Brother Rice approved for improvement plan
By Kevin Elliott
The first phase of a long-term plan to improve efficiencies and retain enrollment at Brother Rice High School, 7101 Lahser Road, was approved on Monday, February 13, by the Bloomfield Township Board of Trustees.
The first phase of the project includes a 9,000-square-foot building addition and reconfigured parking lot, including a redesigned student pick-up and drop-off area south of McInerney Drive. The building addition will create a new entrance/exit area, and allow for an enhanced common space and academic area. The student pick-up/drop-off area will incorporate a traffic loop allowing for easier entry and exit. Left and right-hand turn lanes will be added to the area, as well as pedestrian walkways and landscaping. The student area will be accessible through a separate entrance to reduce crowding
Architect Paul Stachowiak, who also serves on the school’s design committee, said the work is part of a larger phased project intended to stabilize student population and enhance the overall educational experience.
“The goal was to make what they have more relevant to today’s parents and students, given the space they need to conduct their operations,” he said.
School officials said last year that the plan is intended to help current students and retain current enrollment numbers, rather than attract more students or build increases in enrollment.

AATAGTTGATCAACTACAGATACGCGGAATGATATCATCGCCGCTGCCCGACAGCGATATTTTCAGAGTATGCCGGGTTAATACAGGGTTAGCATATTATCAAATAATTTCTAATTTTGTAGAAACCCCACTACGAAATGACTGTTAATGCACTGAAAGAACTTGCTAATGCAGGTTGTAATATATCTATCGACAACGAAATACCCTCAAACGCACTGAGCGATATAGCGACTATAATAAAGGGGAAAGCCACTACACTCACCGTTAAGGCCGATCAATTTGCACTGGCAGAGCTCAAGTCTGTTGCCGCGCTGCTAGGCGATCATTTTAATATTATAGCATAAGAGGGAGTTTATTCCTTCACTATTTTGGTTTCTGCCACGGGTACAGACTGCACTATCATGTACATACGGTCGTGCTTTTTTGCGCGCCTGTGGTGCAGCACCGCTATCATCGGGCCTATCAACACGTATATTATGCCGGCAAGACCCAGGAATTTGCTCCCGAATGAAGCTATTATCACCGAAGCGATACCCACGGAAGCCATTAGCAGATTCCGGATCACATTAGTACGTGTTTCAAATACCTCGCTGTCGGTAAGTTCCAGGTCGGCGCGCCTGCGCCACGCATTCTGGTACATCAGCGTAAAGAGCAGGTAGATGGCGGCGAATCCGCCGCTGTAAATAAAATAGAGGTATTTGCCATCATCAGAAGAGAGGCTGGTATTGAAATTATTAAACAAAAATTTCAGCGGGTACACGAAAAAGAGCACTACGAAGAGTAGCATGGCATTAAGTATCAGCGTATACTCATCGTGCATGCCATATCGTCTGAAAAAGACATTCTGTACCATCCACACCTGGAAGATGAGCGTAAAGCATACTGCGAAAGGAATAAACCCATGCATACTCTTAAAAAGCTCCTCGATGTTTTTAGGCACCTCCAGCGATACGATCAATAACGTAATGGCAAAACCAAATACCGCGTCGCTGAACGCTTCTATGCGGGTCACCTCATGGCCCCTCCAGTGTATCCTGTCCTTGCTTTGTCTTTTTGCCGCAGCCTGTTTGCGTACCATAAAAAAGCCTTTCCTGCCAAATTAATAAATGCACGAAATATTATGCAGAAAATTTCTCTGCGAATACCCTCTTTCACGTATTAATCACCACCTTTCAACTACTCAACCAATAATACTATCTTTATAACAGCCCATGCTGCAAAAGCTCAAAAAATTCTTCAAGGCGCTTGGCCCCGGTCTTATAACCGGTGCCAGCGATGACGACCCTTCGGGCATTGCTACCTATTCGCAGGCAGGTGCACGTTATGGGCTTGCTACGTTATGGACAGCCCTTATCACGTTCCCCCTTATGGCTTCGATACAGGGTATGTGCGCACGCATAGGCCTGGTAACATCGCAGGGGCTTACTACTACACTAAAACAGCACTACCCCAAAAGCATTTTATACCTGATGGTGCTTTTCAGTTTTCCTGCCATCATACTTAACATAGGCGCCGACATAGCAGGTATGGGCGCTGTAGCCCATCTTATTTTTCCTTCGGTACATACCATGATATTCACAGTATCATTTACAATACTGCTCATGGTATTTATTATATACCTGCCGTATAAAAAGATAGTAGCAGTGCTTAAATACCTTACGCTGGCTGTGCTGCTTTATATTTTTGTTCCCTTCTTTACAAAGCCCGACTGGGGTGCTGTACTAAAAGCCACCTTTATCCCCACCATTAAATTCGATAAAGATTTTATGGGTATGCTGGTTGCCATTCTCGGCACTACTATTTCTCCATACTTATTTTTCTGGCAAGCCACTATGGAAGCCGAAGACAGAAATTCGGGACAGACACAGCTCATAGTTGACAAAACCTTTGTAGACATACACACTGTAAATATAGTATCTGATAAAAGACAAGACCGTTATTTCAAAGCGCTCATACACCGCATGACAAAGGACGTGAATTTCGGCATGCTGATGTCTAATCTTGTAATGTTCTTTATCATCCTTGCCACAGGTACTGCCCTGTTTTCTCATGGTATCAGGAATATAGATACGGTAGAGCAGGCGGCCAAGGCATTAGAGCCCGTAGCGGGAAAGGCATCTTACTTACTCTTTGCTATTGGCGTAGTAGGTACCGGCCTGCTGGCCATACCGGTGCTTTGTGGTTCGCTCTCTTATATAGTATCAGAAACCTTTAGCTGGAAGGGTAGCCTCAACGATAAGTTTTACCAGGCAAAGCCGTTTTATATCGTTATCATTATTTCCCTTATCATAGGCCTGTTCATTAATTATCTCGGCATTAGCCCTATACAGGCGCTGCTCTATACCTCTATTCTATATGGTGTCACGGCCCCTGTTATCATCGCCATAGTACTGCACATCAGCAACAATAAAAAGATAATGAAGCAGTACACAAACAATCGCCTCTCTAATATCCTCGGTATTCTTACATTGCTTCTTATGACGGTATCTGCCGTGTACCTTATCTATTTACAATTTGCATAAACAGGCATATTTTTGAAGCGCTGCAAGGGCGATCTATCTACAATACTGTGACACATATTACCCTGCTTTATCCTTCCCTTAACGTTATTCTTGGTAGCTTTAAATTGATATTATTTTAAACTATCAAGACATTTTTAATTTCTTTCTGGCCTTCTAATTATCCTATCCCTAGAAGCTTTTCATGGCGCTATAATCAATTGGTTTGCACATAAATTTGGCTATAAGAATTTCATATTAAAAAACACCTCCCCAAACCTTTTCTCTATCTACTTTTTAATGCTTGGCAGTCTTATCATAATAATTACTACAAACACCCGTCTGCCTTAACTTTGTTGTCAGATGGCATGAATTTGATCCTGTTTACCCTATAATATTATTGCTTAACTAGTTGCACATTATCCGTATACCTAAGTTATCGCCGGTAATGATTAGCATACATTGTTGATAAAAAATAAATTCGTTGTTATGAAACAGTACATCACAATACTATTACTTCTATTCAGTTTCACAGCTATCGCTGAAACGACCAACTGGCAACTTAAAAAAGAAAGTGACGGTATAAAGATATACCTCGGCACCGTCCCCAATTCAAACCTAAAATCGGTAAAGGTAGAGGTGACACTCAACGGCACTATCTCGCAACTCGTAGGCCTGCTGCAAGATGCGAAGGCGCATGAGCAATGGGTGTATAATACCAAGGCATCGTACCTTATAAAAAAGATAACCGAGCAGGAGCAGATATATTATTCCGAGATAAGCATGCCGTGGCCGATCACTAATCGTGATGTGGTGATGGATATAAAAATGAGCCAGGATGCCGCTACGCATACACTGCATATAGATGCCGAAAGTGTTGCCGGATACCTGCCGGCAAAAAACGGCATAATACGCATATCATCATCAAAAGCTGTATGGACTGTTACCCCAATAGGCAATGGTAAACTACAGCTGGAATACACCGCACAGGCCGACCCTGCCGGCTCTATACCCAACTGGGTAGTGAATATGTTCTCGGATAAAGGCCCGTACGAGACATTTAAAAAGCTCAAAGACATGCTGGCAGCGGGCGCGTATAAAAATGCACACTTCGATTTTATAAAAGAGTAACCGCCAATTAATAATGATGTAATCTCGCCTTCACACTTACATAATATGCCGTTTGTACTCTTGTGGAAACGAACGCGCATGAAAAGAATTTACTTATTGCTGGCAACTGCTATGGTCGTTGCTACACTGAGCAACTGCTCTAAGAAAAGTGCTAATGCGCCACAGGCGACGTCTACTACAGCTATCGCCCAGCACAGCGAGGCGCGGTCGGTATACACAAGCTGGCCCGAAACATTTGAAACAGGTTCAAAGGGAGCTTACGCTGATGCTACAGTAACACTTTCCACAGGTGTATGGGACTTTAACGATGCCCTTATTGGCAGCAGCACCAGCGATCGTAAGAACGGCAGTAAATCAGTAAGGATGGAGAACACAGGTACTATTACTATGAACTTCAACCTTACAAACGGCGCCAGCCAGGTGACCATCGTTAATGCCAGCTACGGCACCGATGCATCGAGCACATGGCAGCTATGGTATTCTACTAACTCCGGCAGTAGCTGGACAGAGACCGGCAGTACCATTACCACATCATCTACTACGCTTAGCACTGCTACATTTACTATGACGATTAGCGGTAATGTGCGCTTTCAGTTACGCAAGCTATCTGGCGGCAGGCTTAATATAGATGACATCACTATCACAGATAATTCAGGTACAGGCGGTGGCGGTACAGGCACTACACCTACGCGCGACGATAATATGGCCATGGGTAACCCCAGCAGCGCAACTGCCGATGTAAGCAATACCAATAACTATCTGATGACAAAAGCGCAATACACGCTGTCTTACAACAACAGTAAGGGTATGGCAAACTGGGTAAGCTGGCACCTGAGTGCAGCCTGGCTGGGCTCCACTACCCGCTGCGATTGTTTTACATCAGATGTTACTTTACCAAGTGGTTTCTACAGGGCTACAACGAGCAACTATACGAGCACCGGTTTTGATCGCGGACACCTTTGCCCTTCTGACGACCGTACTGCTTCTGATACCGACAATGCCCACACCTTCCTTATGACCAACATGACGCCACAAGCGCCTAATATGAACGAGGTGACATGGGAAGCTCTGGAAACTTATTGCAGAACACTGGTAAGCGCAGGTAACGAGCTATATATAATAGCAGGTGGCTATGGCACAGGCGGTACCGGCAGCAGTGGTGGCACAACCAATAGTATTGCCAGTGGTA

Brother Rice High School President Tom Reidy said the school has about 600 students, but the current configuration places several limitations on staff and students. For instance, the size of the cafeteria requires six separate lunch schedules, which leads to scheduling issues. The expansion and future work will allow the cafeteria, gym and other components to be reconfigured, ultimately expanding the cafeteria and gym.
“It’s a phenomenal presentation and re-use of the property, and bringing it up to better use of facilities for students,” said trustee Neal Barnett. “Hopefully you see it all the way through because certainly it’s in need. It’s a great school, but needs integration facilities-wise.”
Trustee Michael Schostak concurred. “I think this is a great plan,” he said. “Obviously, we see all schools, especially private schools, are fighting for enrollment, and I assume this will be a big help.”